Time limits for human rights actions against devolved administrations

22.  We accept the analysis of the compatibility of these provisions in the Explanatory Notes. (Paragraph 1.80)

Nationality discrimination in Crown employment

23.  We welcome the Government's willingness to amend the Bill to address the longstanding problem of nationality discrimination in Crown employment, which enhances the protection of the human rights of non-nationals in the UK (Paragraph 1.85)

The meaning of "public function" in the Human Rights Act

24.  In view of the Government's seeming paralysis on this issue, we recommend an amendment to this Bill which would close the gap in human rights protection for the users of public services delivered by private providers, by inserting an interpretative provision clarifying the meaning of "public function" in s. 6 of the Human Right Act 1998. We emphasise that the purpose of this amendment is purely to restore the broader scope of the Act's protections which we believe was originally intended by Parliament when it enacted the Human Rights Act in 1998. (Paragraph 1.88)

The Intelligence and Security Committee

25.  In view of continuing serious concerns about the adequacy of the ISC as a parliamentary mechanism for ensuring the accountability of the intelligence and security services, we recommend that the Intelligence Services Act 1994 be amended to change the formal system of nomination to the ISC and the method of appointment of its Chair, in accordance with the reforms recommended by the House of Commons Reform Committee to the system of election of members and Chairs of House of Commons Select Committees. (Paragraph 1.92)

Royal Marriages and Succession to the Crown

26.  We consider the amendments concerning royal marriages and succession to the Crown to be human rights enhancing measures. Discrimination against Catholics in the law of marriage is contrary to Article 14 ECHR in conjunction with Article 12 and also arguably contrary to the freedom of religion of Catholics protected by Article 9 ECHR. Male primogeniture in the law of inheritance generally is in our view arguably contrary to Article 14 ECHR in conjunction with Article 1 Protocol 1.[117] On the basis of human rights principles, we recommend that the Government agree to the amendments tabled by Dr. Harris on these issues. (Paragraph 1.97)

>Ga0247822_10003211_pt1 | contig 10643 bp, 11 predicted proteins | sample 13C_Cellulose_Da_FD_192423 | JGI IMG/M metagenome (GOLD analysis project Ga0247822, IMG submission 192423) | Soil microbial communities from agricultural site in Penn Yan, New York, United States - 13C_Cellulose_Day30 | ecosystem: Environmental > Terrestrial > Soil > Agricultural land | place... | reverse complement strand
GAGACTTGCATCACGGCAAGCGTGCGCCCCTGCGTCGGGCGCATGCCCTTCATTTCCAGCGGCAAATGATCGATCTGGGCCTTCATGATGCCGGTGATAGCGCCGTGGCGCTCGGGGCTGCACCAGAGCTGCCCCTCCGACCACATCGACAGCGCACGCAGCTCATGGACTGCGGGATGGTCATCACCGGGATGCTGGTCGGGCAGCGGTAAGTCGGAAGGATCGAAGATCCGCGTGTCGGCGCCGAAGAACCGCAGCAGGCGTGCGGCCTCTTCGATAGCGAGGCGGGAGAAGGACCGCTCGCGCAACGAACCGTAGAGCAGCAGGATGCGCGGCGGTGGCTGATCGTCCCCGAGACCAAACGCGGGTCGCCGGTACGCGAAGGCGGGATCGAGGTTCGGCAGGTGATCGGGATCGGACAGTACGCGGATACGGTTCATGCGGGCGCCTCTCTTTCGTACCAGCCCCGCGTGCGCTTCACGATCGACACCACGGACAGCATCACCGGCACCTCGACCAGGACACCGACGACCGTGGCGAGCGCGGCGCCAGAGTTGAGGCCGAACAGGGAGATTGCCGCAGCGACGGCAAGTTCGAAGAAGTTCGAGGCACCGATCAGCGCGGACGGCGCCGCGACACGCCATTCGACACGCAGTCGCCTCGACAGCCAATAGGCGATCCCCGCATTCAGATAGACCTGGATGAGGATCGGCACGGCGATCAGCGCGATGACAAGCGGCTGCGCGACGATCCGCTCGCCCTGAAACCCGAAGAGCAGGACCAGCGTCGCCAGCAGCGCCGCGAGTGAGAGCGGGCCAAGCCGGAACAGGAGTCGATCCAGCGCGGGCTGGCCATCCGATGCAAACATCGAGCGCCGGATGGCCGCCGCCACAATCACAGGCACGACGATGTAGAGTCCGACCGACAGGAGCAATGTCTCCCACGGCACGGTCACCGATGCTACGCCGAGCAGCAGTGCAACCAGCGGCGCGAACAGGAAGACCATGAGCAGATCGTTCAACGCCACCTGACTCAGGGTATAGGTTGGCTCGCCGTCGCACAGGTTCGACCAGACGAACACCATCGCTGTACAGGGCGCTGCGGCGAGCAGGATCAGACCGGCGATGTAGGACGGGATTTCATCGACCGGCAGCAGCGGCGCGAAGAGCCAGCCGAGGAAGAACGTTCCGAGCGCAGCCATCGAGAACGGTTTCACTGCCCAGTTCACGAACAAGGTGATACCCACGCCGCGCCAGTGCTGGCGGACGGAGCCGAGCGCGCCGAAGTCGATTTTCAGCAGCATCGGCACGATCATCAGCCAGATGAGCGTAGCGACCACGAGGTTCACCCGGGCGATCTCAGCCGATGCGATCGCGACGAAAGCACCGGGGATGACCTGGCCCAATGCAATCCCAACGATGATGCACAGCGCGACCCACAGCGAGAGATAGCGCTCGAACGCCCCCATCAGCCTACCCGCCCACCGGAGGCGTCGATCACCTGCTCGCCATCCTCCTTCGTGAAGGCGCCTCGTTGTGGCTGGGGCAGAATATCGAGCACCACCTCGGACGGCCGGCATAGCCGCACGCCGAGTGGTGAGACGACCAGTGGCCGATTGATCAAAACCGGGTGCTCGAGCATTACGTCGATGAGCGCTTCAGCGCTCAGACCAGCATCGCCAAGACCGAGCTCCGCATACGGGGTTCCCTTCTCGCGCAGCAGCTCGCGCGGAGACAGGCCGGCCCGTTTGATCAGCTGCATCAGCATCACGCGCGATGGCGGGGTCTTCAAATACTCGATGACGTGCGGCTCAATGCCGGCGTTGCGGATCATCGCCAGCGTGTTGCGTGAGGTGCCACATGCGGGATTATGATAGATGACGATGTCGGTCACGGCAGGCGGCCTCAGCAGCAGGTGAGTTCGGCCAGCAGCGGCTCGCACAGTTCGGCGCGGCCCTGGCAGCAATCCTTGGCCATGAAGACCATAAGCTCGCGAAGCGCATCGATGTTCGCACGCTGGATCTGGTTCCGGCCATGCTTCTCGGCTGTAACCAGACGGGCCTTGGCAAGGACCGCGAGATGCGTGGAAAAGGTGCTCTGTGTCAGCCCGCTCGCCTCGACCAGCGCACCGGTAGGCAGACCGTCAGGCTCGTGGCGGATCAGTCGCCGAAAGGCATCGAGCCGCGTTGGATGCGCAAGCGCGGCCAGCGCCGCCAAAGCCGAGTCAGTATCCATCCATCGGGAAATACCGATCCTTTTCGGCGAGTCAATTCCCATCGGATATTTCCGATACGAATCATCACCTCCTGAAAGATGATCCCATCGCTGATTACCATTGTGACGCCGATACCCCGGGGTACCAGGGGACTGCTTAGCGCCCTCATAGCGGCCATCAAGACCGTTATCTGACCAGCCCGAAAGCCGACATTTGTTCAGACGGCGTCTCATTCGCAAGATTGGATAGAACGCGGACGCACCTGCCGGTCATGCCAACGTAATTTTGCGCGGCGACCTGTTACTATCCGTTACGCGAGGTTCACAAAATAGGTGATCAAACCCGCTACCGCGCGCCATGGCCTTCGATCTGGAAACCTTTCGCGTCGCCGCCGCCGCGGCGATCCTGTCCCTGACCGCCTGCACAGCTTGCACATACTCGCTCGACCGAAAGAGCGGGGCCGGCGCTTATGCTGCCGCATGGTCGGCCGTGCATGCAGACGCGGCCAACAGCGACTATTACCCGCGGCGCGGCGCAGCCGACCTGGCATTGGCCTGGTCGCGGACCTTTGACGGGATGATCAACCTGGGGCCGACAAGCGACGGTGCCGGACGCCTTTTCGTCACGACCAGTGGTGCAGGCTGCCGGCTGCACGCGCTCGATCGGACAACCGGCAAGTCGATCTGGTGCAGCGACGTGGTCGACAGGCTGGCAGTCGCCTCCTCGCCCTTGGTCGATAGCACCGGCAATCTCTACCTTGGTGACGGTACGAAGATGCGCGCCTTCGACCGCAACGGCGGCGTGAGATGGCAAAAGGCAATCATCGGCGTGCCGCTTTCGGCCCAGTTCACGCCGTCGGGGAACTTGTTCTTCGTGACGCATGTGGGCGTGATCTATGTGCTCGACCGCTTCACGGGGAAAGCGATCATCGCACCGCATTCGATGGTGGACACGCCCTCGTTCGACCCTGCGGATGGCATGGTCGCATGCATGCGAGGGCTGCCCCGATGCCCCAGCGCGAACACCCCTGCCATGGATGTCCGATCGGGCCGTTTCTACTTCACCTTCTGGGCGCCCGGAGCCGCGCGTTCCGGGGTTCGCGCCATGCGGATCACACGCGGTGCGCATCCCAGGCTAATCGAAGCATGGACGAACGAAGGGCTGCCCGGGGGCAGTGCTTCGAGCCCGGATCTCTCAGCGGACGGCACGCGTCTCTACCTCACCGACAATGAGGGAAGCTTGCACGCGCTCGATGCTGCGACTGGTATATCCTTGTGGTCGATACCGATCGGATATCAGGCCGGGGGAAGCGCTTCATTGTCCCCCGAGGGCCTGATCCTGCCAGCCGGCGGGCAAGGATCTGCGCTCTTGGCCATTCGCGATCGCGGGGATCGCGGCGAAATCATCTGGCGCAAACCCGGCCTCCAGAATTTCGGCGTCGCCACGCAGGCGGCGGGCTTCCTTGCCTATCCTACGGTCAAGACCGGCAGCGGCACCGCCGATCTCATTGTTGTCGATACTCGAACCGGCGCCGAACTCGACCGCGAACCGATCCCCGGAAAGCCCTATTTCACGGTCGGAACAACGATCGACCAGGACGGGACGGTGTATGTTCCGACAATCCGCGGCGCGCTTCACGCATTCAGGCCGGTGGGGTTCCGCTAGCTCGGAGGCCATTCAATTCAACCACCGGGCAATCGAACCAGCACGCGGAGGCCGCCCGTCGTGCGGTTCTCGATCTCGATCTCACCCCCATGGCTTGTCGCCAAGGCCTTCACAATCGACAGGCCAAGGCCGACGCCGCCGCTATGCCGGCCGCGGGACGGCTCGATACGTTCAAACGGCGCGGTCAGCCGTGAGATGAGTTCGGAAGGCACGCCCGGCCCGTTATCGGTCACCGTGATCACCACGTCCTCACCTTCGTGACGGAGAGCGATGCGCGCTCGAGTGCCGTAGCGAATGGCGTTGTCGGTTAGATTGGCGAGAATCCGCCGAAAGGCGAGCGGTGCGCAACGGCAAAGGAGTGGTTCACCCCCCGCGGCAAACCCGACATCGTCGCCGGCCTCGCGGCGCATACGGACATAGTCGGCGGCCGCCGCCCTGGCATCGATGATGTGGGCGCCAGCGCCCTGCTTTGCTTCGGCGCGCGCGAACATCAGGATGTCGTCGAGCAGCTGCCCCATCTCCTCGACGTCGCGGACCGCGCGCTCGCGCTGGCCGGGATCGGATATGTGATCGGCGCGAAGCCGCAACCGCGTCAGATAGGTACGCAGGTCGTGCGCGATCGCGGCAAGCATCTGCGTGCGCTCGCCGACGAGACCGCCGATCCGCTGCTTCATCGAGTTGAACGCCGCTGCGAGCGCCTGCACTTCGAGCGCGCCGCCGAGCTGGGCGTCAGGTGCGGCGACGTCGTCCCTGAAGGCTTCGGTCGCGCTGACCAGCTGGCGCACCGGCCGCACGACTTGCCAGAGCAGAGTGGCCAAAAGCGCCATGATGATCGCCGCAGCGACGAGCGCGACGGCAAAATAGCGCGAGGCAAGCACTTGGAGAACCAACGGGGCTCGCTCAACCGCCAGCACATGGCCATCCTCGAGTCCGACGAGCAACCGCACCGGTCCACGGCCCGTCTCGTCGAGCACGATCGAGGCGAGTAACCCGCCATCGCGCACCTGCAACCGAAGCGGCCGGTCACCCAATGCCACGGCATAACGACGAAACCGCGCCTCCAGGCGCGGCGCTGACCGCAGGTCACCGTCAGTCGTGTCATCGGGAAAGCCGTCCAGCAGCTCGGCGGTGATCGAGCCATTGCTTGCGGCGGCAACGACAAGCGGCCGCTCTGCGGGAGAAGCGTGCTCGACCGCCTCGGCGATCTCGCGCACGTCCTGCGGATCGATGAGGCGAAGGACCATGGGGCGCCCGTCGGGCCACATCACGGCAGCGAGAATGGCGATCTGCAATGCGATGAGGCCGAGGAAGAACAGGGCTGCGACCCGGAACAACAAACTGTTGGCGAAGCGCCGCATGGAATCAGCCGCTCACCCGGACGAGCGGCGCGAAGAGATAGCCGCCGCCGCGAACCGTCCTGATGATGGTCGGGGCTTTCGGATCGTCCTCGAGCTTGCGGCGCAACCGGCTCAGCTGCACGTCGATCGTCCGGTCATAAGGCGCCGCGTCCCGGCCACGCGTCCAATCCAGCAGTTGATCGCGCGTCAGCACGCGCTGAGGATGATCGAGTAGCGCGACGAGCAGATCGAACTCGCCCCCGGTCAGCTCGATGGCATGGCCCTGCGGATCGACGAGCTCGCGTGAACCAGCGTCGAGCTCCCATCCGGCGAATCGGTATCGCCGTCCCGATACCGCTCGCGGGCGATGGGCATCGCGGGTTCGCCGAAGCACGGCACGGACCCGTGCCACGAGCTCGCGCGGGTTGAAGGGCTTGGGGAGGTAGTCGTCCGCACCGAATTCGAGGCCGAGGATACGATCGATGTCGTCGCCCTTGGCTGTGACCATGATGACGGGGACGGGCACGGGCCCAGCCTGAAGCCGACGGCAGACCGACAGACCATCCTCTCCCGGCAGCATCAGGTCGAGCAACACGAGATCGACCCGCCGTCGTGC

Video Recordings Bill

27.  The human rights issues raised by this Bill are issues which in our view should be subjected to parliamentary scrutiny, either in the context of the Digital Economy Bill or a relevant Private Member's Bill. However, in view of those imminent opportunities and the fact that the provisions in the 1984 Act, which serve an important child protection purpose, are currently unenforceable, we accept the Government's case for fast-tracking this legislation and we therefore do not propose to subject it to further scrutiny. (Paragraph 2.5)




117   In 2004 the Constitutional Court of South Africa declared the customary law rule of male primogeniture to be in breach of the South African Constitution, because it discriminated unfairly against women and illegitimate children on grounds of gender and birth: Bhe v Magistrate Khayelitsha and others (2005) 1 BCLR 1 (CC). Back